Malinda Kathleen Reese joined YouTube in 2010 as a teenager. At first, she simply posted church music or videos about music programs in her area. Then on 10 February 2014, she posted a video with the following introduction:

“So you know how if you put something into Google Translate, and you translate it into another language, and you try to translate that back into English, it’s usually not what you put in the first time? And often times, it’s not even close. Well, two of my high school friends came up with the brilliant idea of putting famous works of literature through several layers of Google Translate and putting it back into English and dramatically reading it out loud and hilarity always ensued. And I recently thought, okay, what would happen if I put song lyrics into Google Translate…”

That, combined with her obsession with the song “Let it Go” from Disney’s Frozen, resulted in a hit that has been watched millions of times.

After the success of this video, Malinda launched “Google Translate Sings.” Her song parodies — truly more unsubtle mockery of the state-of-the-art in the machine translation industry — have since covered hit songs from Lorde, Taylor Swift, Ariana Grande, Miley Cyrus, and Queen’s Bohemian Rhapsody.

Her most recent video of Adele’s “Hello” shows what happens when you take lyrics “from English, into languages like Korean, Macedonian, Japanese, Icelandic, and Uzbek… and back into English…”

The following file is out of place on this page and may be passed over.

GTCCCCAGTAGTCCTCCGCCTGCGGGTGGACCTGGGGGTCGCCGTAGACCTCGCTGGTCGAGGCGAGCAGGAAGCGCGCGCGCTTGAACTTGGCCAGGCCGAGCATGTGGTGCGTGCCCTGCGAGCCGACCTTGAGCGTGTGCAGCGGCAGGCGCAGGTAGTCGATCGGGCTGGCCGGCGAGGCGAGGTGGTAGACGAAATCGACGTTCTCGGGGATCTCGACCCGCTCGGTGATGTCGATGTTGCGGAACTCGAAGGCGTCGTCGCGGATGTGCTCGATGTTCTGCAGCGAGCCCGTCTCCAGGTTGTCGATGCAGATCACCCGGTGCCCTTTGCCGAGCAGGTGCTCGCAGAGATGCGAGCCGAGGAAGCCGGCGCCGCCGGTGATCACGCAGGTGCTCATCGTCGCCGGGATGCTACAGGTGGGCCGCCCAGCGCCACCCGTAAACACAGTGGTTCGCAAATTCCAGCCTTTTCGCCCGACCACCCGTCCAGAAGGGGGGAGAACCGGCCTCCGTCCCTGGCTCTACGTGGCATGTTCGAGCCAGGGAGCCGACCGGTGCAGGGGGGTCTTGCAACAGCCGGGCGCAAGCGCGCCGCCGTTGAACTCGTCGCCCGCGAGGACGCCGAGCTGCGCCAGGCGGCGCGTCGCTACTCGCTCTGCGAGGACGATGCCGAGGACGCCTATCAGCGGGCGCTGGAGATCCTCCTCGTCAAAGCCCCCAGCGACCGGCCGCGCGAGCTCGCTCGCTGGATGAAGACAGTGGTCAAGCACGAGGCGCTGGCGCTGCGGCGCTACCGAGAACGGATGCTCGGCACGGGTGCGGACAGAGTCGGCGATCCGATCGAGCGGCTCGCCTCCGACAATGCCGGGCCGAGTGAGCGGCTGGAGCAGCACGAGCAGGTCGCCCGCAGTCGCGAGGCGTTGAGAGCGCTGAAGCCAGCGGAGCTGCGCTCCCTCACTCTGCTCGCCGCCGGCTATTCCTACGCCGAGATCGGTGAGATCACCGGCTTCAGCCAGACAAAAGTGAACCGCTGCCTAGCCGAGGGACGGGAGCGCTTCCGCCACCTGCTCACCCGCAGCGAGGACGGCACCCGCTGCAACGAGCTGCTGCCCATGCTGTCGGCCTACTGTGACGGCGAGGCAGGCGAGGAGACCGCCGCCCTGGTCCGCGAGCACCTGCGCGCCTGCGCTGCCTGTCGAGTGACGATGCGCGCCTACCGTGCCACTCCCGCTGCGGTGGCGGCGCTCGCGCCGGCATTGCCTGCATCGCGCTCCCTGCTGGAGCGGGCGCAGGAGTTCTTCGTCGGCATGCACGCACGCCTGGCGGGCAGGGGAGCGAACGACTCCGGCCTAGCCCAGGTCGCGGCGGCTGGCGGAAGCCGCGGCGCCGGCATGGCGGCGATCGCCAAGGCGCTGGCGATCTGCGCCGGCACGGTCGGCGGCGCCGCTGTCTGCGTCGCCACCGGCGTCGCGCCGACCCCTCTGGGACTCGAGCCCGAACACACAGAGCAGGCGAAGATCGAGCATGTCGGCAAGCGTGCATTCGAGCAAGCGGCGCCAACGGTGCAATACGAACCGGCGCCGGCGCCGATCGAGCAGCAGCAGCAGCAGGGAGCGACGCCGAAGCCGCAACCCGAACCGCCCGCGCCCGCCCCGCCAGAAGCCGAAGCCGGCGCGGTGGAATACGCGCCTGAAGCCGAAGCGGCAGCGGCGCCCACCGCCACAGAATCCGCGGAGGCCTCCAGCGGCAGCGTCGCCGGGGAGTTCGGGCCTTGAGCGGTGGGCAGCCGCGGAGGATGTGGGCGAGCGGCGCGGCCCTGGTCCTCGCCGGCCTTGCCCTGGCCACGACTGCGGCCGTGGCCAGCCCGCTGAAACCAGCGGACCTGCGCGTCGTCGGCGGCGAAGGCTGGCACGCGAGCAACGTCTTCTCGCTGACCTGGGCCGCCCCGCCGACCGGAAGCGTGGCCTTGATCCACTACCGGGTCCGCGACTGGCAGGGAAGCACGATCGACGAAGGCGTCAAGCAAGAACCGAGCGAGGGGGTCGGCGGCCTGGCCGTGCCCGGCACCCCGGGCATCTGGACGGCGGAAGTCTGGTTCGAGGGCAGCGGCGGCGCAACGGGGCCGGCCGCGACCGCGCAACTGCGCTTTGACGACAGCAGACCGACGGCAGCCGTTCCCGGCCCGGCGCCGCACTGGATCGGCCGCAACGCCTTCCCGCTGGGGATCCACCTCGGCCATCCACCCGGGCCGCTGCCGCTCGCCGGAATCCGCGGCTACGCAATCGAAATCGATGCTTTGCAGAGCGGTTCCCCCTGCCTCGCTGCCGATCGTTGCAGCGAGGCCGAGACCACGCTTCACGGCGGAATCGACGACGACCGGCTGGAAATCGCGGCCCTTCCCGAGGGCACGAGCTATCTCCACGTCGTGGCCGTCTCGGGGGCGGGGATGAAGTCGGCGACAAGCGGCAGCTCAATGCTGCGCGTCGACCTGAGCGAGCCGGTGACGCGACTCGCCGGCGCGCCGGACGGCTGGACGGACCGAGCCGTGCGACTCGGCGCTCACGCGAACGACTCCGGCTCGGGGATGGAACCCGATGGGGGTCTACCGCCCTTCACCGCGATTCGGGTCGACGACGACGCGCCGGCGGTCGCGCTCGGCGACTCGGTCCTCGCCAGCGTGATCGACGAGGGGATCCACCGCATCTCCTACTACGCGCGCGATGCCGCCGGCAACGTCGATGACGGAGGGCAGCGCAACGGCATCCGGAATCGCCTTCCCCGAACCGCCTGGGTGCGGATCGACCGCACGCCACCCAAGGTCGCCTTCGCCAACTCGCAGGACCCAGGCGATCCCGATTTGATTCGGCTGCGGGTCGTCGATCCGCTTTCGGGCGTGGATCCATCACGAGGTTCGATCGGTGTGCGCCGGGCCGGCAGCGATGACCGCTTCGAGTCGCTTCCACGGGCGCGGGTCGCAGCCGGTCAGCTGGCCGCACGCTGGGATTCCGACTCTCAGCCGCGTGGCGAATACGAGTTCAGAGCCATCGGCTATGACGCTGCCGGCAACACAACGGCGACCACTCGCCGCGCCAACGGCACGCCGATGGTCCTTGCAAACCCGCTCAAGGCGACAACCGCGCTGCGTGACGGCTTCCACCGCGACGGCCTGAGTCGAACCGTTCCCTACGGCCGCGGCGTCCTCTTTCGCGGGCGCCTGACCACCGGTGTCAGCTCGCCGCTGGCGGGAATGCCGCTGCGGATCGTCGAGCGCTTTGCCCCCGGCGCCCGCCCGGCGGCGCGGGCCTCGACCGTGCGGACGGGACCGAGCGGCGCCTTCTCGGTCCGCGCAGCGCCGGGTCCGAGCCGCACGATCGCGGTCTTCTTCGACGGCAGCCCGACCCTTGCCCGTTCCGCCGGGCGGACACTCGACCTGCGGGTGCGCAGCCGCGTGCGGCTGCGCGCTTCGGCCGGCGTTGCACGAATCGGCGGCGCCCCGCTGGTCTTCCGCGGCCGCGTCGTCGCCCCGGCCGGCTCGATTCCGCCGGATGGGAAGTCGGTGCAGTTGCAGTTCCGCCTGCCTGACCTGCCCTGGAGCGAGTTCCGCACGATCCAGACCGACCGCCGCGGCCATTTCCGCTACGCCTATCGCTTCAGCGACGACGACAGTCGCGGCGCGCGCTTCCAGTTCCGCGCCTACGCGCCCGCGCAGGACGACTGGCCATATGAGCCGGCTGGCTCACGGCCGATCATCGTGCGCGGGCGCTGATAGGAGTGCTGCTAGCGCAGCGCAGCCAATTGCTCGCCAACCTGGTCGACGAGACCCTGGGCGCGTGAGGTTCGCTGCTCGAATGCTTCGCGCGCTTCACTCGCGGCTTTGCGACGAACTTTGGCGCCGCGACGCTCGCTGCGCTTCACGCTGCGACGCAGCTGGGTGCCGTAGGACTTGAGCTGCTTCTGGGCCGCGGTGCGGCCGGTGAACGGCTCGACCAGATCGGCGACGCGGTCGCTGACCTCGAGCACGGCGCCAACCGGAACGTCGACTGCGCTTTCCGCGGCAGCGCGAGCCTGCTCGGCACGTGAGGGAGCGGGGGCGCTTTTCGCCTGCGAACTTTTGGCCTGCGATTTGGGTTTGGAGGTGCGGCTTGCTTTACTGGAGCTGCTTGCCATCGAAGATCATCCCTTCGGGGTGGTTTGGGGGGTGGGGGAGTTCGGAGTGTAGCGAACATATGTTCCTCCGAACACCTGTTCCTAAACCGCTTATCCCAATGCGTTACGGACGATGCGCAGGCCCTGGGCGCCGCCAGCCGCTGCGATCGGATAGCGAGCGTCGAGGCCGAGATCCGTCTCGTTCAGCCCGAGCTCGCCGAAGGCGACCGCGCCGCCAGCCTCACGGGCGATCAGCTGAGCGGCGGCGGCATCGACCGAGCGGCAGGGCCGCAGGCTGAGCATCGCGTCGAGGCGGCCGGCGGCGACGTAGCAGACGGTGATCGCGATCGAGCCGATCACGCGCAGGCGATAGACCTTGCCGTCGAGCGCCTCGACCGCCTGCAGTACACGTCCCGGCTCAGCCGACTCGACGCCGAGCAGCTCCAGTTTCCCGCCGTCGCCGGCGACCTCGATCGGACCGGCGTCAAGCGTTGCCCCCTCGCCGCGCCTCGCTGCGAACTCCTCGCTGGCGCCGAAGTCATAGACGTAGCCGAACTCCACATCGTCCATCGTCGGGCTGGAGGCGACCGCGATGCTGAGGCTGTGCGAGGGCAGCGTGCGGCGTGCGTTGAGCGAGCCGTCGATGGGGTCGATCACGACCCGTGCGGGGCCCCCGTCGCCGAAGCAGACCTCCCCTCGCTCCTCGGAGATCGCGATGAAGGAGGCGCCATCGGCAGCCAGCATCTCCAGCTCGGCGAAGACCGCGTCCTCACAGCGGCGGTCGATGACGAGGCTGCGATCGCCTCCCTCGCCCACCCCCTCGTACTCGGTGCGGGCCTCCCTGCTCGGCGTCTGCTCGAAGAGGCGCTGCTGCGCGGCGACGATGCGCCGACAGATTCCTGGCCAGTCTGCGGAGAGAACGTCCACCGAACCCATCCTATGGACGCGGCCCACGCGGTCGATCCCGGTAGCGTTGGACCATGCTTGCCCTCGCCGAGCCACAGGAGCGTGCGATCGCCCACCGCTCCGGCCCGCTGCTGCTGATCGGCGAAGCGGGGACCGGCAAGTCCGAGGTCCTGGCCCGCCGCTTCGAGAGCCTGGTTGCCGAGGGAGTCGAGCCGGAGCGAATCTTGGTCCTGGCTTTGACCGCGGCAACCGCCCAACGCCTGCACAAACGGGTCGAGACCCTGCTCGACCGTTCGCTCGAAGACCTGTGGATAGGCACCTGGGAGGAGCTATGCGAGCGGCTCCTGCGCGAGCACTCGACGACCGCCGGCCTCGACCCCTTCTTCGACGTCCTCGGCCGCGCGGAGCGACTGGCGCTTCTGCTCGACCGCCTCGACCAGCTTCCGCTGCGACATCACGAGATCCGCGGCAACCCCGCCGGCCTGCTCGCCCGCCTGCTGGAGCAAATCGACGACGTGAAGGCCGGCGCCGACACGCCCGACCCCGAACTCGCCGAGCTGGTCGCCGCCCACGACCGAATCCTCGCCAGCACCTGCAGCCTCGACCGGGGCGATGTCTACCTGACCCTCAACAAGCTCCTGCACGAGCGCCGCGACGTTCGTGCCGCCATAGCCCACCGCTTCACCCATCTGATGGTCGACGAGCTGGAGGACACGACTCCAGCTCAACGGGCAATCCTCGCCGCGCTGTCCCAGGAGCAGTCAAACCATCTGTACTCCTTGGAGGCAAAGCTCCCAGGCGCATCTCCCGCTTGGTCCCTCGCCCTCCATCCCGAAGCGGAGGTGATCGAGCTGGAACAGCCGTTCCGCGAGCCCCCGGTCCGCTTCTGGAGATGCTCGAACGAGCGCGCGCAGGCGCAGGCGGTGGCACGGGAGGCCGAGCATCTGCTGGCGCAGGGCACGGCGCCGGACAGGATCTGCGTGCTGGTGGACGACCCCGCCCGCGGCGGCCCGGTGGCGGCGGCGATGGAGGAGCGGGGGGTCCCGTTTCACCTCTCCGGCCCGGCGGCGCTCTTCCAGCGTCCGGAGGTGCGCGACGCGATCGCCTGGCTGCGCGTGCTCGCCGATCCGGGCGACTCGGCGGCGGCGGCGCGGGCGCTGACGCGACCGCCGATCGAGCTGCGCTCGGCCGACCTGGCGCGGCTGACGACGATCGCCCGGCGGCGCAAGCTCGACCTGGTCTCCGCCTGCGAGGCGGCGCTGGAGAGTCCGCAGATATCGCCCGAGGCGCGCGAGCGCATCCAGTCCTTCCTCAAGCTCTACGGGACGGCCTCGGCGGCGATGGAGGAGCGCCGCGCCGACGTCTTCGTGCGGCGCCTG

While it is humorous to see how poorly many lyrics are rendered, it is also salient to notice how many concepts and, occasionally, entire phrases survive the worst of such abuse and mangling.

Machine Translation (MT) is as yet no substitution for high-quality human translation, especially in technical fields, but it is getting better every year. Our translators at e2f often work with companies who use MT for a first-pass translation, and then use our translators as editors, to catch the flaws and defects the automated tools still can’t detect. For instance, human translators may simply rewrite a sentence entirely to stay true to the intent and meaning of the original language rather than translating a sentence with awkward grammar or phrasing.

For now, watch a few of Malinda’s videos, and see what stands out most for you. Enjoy!